In Volk v. Wisconsin Mortgage Assurance Co., 474 N.W.2d 40, 43 (N.D.1991) (citations omitted), we added:

"In other words, the gist of the tort of abuse of process is the misuse or misapplication of legal process to accomplish an end other than that which the process was designed to accomplish.... It is the purpose behind the use of the legal process that is controlling."

The defendants through affidavits presented evidence that they did not know Kummer personally, that they had been informed through other persons that he was involved in drug trafficking, and that they investigated and prosecuted him with the sole purpose of bringing a drug offender to justice. Kummer did not file a responsive affidavit, and attempts to rely upon conclusory, *298 unsupported allegations that his entrapment, standing alone, establishes the ulterior purpose required for abuse of process. However, we agree with the district court's response to that argument: "The fact that the Defendants' `reverse drug sting' constitutes entrapment as a matter of North Dakota law does not mean the Defendants had another purpose than to enforce the law."

Abuse of process focuses upon misuse of the legal process to obtain a collateral advantage not directly involved in the proceeding itself. See Volk, supra, 474 N.W.2d at 43; Stoner, supra, 446 N.W.2d at 751; Prosser & Keeton, The Law of Torts 898 (5th ed. 1984). Kummer has failed to direct our attention to specific evidence in the record to demonstrate that the defendants abused the legal process to obtain a collateral advantage. Accordingly, he has failed to show that there is a genuine issue of material fact as to ulterior purpose, an essential element of abuse of process. Summary judgment dismissal on that claim was therefore warranted. See Soentgen, supra, 467 N.W.2d at 77; Eckmann, supra, 436 N.W.2d at 260.

On a closely related issue, the defendants argue that dismissal of Kummer's malicious prosecution claim was proper because Kummer failed to present any evidence supporting an inference that they acted with malice. Again, we agree.

The elements of malicious prosecution are:

1) Institution of a criminal proceeding by the defendant against the plaintiff; 2) Termination of the criminal proceeding in favor of the accused; 3) Absence of probable cause for the criminal proceeding; and, 4) Malice.

Richmond v. Haney, 480 N.W.2d 751, 755 (N.D.1992); Prosser & Keeton, supra, at 871. "Malice" is defined as "`a primary purpose other than that of bringing an offender to justice.'" Richmond, supra, 480 N.W.2d at 755 (quoting Prosser & Keeton, supra, at 871). Thus, "malice" for purposes of a malicious prosecution action is essentially synonymous with the element of "ulterior purpose" in abuse of process. See Prosser & Keeton, supra, at 898 ("the two torts have the common element of an improper purpose in the use of legal process").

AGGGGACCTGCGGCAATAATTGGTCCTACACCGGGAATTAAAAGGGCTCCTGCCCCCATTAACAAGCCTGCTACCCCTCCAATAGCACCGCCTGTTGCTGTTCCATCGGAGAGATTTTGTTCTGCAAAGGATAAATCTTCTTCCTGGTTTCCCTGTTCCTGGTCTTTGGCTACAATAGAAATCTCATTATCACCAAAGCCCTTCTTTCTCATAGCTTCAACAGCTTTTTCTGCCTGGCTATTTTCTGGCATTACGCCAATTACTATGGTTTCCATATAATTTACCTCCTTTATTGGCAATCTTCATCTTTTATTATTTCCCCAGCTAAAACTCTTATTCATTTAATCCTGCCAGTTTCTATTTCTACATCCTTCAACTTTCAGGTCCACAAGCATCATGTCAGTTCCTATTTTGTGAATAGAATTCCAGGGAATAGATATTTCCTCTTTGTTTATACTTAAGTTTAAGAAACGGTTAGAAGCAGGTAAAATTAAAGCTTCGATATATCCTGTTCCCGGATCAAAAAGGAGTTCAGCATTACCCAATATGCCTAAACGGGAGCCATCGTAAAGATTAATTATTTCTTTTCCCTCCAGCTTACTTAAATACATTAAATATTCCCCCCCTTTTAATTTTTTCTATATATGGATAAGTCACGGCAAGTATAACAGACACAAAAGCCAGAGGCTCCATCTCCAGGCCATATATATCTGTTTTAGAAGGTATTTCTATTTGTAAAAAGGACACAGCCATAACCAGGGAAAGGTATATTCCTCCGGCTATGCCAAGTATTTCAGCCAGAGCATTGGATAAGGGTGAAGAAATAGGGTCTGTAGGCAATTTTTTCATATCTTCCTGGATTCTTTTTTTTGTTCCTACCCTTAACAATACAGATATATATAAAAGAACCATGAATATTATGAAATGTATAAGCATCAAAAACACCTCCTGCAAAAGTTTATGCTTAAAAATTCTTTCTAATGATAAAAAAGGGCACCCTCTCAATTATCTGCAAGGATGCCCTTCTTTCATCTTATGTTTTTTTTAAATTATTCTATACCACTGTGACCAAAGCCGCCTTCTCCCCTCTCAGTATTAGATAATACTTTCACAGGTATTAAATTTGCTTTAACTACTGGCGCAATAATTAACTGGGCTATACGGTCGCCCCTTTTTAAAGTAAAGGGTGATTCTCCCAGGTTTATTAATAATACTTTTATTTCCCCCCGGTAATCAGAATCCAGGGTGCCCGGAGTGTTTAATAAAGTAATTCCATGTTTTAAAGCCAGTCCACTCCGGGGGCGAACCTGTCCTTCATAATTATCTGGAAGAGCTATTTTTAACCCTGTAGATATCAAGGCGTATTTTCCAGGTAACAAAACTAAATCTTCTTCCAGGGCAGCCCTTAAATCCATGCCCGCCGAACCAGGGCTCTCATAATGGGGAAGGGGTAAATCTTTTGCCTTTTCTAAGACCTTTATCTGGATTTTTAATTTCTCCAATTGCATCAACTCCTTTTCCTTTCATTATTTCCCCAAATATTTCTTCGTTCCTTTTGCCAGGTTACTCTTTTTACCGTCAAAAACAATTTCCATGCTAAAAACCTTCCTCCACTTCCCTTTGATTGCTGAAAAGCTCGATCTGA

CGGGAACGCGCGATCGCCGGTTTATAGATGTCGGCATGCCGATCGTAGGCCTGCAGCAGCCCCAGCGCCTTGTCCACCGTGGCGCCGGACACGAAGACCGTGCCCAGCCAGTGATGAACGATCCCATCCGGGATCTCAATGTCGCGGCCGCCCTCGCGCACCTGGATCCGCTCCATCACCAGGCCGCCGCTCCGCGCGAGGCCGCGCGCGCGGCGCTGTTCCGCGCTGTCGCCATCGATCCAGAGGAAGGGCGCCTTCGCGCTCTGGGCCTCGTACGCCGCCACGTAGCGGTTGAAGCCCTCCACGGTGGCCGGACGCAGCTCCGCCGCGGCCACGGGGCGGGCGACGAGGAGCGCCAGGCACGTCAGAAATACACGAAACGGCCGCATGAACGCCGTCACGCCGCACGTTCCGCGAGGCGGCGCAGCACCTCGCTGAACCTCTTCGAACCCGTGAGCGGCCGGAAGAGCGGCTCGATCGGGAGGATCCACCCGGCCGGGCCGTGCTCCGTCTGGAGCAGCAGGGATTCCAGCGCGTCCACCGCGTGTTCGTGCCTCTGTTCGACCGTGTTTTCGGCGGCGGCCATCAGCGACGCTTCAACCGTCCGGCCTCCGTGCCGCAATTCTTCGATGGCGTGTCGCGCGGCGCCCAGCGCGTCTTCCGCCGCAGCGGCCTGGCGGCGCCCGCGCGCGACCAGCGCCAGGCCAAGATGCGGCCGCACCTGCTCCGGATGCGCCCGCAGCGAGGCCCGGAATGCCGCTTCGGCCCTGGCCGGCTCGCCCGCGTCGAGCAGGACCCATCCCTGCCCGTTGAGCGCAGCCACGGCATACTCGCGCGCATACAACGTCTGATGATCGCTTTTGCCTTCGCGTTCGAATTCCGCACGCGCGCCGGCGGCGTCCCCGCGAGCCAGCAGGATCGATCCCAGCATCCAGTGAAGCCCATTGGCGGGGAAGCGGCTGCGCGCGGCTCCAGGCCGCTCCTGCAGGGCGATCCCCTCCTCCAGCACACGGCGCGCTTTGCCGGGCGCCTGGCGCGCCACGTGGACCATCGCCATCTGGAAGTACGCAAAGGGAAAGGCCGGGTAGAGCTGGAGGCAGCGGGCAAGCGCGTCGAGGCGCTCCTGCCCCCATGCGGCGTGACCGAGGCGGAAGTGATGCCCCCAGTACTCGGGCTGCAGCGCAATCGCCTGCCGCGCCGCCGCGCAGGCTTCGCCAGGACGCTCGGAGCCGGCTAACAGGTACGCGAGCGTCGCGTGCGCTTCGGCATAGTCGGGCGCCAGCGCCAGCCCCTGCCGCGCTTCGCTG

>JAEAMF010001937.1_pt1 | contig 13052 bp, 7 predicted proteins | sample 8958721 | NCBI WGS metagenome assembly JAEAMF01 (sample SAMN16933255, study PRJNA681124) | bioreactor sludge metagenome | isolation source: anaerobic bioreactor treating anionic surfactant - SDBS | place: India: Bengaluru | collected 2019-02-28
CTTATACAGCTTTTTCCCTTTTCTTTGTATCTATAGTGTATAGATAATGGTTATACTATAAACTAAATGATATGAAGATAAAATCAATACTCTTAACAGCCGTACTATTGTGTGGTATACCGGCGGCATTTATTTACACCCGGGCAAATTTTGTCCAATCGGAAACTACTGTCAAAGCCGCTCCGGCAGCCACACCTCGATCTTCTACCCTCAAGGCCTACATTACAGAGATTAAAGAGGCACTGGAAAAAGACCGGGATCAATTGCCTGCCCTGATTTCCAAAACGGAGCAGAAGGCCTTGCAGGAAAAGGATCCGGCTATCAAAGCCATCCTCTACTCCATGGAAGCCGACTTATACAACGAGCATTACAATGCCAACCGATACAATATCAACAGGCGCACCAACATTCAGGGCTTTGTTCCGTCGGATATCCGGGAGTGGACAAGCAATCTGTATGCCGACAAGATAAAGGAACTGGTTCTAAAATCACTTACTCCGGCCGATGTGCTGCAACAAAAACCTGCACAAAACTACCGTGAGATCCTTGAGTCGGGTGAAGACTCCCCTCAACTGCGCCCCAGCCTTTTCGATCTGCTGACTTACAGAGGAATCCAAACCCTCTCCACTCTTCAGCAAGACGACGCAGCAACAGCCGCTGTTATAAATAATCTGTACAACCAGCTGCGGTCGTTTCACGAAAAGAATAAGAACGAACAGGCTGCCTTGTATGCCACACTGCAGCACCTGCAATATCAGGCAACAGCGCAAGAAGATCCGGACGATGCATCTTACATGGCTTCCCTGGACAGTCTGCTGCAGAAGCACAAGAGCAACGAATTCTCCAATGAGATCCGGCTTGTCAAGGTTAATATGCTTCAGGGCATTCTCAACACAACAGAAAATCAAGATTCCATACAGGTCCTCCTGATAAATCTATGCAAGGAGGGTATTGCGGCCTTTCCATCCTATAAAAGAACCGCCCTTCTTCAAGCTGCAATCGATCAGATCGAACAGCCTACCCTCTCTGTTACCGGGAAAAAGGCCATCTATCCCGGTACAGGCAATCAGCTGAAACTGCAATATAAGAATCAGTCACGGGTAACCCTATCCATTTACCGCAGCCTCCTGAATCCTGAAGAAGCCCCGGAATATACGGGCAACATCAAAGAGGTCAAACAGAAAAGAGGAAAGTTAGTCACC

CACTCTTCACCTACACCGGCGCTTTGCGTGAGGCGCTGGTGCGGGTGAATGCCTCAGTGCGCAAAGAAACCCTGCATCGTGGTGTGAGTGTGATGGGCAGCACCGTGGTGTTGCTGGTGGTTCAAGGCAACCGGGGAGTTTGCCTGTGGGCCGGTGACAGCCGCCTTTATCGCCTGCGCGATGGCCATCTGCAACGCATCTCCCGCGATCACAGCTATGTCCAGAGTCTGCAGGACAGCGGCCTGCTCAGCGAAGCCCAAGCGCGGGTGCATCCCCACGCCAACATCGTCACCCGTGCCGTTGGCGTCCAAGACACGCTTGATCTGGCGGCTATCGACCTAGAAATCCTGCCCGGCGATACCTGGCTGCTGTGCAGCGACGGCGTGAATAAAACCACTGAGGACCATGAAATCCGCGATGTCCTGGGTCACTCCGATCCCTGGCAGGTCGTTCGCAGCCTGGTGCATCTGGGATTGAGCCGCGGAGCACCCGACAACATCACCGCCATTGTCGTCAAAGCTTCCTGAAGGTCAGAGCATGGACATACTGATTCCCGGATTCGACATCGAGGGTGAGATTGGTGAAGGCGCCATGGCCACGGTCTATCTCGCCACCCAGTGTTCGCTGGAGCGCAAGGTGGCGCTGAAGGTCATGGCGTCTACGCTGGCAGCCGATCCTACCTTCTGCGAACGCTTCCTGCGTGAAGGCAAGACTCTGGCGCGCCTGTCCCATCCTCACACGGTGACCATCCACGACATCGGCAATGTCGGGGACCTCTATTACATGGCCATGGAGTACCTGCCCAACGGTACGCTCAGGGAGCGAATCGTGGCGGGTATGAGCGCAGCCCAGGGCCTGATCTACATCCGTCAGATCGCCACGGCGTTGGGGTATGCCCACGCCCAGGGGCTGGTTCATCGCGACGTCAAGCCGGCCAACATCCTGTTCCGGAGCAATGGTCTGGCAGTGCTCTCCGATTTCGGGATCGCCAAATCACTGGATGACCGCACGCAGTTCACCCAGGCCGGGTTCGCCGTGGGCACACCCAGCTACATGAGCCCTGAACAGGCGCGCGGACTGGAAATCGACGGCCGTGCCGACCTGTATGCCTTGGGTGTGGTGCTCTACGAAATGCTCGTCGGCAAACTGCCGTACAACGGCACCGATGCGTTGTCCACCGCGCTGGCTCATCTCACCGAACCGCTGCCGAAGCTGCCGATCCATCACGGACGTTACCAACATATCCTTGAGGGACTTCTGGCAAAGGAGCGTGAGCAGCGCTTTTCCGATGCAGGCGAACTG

We again note that Kummer did not file a responsive affidavit to the motion for summary judgment, and did not draw the court's attention to specific evidence demonstrating that the defendants were motivated by some purpose other than bringing a suspected offender to justice. Kummer asserts, however, that an improper purpose can be inferred from the defendants' conduct:

"The mere fact that Weaver acted in opposition to established policy infers an ulterior purpose. The mere fact that Baumann acted in agency with Weaver infers an ulterior purpose. "The mere fact that Goff, prior to the Supreme Court Mandate, moved ex parte to remove evidence infers an ulterior purpose and bad motive."

Kummer's allegations are conclusory and unsupported, and are insufficient to preclude summary judgment.

We find it unnecessary to revisit the question whether the officers' conduct in this case was improper. Overzealous police techniques which lead to a successful defense do not, without more, constitute malice or ulterior purpose sufficient to support a tort claim. Absent some evidence that the defendants were driven by some motive other than to bring an offender to justice, there can be no claim of abuse of process or malicious prosecution.

Kummer has failed to establish a genuine issue of material fact on malice. Summary judgment dismissal of the malicious prosecution claim was therefore appropriate.

Finally, Kummer asserts that the court erred in dismissing his claim for conversion of the $3,600. Kummer asserts that Goff's transfer of the funds to Baumann was not authorized and constituted conversion.

Conversion is the wrongful exercise of dominion over the personal property of another in a manner inconsistent with, or in defiance of, the owner's rights. Harwood State Bank v. Charon, 466 N.W.2d 601, 603 (N.D.1991); Union State Bank v. Woell, 434 N.W.2d 712, 720 (N.D.1989). However, an *299 act which might otherwise constitute a conversion is privileged when authorized by a court order which is valid on its face. Woell, supra, 434 N.W.2d at 720.

Goff received the drugs and money pursuant to a facially valid district court order entered after Kummer's conviction was reversed on appeal. Accordingly, Goff was entitled to exercise dominion over the property, including transferring it to Baumann, a law enforcement officer, for safekeeping. Because Goff's actions were in accordance with a facially valid court order, they were privileged and cannot serve as the basis for a conversion claim. Summary judgment on this claim was therefore appropriate.

Because our resolution of these issues is dispositive of the appeal, we need not reach the other issues raised by the parties. The judgment dismissing Kummer's claims is affirmed.


VANDE WALLE, C.J., concurs in the result.


[1] The City, Weaver, and Goff moved for summary judgment pursuant to Rule 56, N.D.R.Civ.P.; the State and Baumann moved for judgment of dismissal on the pleadings pursuant to Rule 12, N.D.R.Civ.P. The court considered the motions together and, because matters outside the pleadings were presented, treated the Rule 12 motion as a motion for summary judgment. See Rule 12(b) and (c), N.D.R.Civ.P.; Livingood v. Meece, 477 N.W.2d 183, 187 (N.D.1991); Miller Enterprises, Inc. v. Dog N' Cat Pet Centers of America, Inc., 447 N.W.2d 639, 642 n. 4 (N.D. 1989).